The distinction between the possible and the real assumes a set of predefined forms (or essences) which acquire physical reality as material forms that resemble them. From the morphogenetic point of view, realizing a possibility does not add anything to a predefined form, except reality. The distinction between the virtual and the actual, on the other hand, does not involve resemblance of any kind (e.g. our example above, in which a topological point becomes a geometrical sphere) and far from constituting the essential identity of a form, intensive processes subvert identity, since now forms as different as spheres and cubes emerge from the same topological point. As Deleuze writes, "Actualization breaks with resemblance as a process no less than it does with identity as a principle. In this sense, actualization or differenciation is always a genuine creation." {4}


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architecture primordial soup and the quest for units of synthetic life - neri oxman

To conceive of design as the ‘dry path’ of

biology in the generation of synthetic form

requires designers to fi nd the formula to

describe matter as generative. To do this,

they must fi rst abandon the conceptual

structure of a divided and hierarchical

process separating the analytic and the

synthetic, and arrive at their ultimate

integration. A new philosophy of design

is slowly emerging which anticipates and

supports the merging of matter and energy

on the way to proto-design.

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Morphogenesis and the Mathematics of Emergence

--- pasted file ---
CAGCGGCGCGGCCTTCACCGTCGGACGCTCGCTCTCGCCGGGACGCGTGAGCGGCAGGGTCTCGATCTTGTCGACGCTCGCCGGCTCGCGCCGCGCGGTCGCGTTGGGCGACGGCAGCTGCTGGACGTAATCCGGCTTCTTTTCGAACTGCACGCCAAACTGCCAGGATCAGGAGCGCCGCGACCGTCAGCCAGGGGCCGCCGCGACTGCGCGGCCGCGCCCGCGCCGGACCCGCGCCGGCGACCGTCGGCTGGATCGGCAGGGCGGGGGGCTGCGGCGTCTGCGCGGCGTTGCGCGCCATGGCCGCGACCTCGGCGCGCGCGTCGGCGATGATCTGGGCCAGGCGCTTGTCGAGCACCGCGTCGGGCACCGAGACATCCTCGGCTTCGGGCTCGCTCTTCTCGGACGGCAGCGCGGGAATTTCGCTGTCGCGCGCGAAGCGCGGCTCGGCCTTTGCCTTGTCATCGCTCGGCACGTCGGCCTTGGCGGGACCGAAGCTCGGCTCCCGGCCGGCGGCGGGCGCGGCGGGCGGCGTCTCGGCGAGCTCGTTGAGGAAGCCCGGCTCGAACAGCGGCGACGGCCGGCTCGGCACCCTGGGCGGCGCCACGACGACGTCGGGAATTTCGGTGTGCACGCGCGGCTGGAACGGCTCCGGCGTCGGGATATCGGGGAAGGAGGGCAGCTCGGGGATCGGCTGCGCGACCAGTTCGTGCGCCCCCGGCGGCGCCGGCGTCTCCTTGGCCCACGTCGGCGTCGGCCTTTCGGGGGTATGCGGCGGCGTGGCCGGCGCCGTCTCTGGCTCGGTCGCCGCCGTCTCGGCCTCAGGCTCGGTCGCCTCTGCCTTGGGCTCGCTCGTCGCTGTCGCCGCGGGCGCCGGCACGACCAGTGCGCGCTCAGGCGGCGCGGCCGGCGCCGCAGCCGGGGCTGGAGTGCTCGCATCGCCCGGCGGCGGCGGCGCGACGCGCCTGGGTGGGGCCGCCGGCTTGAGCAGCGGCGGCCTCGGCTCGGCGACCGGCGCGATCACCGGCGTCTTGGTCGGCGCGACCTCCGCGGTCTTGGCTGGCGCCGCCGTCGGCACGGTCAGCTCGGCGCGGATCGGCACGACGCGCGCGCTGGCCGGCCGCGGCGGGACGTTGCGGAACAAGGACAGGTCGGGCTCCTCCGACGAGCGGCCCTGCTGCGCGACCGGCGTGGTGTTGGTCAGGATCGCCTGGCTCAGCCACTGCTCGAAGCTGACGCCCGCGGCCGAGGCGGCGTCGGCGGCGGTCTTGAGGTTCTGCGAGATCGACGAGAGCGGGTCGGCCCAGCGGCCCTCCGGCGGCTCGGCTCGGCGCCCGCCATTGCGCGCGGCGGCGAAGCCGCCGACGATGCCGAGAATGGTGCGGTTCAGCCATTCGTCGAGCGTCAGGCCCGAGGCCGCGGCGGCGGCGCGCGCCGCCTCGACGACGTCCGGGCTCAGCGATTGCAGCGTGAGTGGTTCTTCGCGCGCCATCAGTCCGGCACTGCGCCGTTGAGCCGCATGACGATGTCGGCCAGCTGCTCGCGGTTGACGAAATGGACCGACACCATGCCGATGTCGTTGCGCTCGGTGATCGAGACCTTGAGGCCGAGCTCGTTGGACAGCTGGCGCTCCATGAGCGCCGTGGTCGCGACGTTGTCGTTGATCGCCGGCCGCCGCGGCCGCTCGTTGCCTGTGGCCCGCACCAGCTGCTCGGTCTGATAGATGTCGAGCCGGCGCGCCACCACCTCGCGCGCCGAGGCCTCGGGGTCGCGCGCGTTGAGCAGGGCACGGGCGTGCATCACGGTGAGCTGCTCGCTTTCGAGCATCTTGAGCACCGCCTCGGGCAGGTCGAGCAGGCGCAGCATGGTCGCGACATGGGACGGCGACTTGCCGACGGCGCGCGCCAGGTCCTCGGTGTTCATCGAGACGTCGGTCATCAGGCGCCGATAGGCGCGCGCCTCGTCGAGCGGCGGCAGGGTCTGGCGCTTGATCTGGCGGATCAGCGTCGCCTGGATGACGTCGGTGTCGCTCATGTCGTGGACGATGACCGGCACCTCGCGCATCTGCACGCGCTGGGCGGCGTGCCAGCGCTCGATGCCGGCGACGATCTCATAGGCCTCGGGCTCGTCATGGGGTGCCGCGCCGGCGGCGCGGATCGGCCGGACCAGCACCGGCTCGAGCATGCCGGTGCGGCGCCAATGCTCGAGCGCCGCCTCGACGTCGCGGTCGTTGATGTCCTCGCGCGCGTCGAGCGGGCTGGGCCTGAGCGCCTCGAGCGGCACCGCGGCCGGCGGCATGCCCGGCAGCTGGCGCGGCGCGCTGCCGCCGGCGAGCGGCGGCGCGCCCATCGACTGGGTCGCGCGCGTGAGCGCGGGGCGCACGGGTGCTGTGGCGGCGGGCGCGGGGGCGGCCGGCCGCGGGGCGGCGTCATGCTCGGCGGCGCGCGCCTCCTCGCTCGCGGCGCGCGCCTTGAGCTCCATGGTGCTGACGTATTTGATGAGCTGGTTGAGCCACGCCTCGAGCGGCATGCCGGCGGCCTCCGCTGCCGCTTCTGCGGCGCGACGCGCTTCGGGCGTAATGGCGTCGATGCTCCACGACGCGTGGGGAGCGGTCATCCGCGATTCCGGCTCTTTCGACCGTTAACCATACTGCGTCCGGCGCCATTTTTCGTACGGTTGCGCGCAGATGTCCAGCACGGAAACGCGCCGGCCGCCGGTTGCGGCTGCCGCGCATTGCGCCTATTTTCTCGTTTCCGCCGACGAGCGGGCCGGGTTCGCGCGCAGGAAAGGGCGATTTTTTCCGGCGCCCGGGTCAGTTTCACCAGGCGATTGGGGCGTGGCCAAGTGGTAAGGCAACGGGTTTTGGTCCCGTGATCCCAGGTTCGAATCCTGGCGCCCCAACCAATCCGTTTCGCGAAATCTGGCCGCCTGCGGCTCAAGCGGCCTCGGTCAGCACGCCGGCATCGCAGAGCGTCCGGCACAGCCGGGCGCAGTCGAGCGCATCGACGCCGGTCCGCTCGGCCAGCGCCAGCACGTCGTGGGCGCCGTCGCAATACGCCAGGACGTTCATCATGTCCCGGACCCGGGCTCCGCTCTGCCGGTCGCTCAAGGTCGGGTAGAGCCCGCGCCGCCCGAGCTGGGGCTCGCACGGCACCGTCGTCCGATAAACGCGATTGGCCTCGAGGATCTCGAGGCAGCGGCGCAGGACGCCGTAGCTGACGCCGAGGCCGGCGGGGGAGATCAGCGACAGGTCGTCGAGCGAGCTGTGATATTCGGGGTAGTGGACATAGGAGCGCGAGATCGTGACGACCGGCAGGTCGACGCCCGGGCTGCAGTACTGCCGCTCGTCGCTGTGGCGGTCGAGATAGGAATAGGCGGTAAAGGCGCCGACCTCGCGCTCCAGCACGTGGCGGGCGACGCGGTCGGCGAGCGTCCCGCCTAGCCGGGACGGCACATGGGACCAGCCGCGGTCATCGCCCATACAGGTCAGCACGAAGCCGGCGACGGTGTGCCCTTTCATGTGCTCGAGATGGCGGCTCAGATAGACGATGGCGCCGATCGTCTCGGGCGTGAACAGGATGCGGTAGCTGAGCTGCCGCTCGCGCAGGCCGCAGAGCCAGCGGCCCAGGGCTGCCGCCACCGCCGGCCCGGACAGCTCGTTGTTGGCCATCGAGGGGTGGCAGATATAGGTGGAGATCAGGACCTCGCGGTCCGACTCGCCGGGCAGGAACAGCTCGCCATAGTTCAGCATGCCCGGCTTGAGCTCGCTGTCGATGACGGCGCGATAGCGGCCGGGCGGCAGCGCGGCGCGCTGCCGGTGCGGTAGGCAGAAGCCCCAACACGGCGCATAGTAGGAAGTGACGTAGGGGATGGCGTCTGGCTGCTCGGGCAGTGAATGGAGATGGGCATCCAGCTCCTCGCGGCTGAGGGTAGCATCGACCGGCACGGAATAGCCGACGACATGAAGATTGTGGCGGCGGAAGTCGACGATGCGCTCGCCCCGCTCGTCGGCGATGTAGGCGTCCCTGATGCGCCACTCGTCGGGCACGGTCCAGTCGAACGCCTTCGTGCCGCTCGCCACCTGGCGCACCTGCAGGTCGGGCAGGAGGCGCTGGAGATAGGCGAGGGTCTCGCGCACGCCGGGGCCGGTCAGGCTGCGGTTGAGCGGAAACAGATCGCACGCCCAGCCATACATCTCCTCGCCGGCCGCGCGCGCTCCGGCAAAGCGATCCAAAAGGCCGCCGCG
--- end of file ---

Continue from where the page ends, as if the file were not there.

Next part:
Michael Weinstock

insightful review article on process and form in complex systems and architecture

 

Form and behaviour emerge from process. It is process that produces, elaborates and maintains the form or structure of biological organisms (and non biological things). The process consists of a complex series of exchanges between the organism and its environment.

 

There is an argument that it is not the form of the organism that is genetically encoded but rather the process of self-generation of the form within an environment.

 

It is necessary to think of geometry not only as the description of the fully developed form, but also as the set of boundary constraints that acts as a local organizing principle for self-organization during morphogenesis. 

 

The feedback loops from pattern to form and from form to pattern construct a model of morphogenesis as a dynamic process from which form emerges.

 

System theory is the study of organization, its structure and function.

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On growth and form : Thompson, D'Arcy Wentworth, 1860-1948 : Free Download & Streaming : Internet Archive

Includes bibliographical references and index...

 

mechanism and teleology
are interwoven together, and we must not cleave to the one nor despise the other; for their union is rooted in the very nature of totality. We may grow shy or weary of looking to a final cause
for an explanation of our phenomena ; but after we have accounted for these on the plainest principles of mechanical causation it may be useful and appropriate to see how the final cause would tally wuth the other, and lead towards the same conclusion*.

 

The terms Growth and Form, which make up the title of this book, are to be understood, as I need hardly say, in their relation to the study of organisms. We want to see how, in some cases at least, the forms of living things, and of the parts of living things, can be explained by physical considerations,

 

In the Newtonian language* of elementary physics, force is recognised by its action in producing or in changing motion, or in preventing change of motion or in maintaining rest. When we
deal with matter in the concrete, force does not, strictly speaking, enter into the question, for force, unlike matter, has no independent objective existence. It is energy in its various forms, known or unknown, that acts upon matter. But when we abstract our thoughts from the material to its form, or from the thing moved to its motions, when we deal with the subjective conceptions of form, or movement, or the movements that change of form impHes, then Force is the appropriate term for our conception of the causes by which these forms and changes of form are brought about.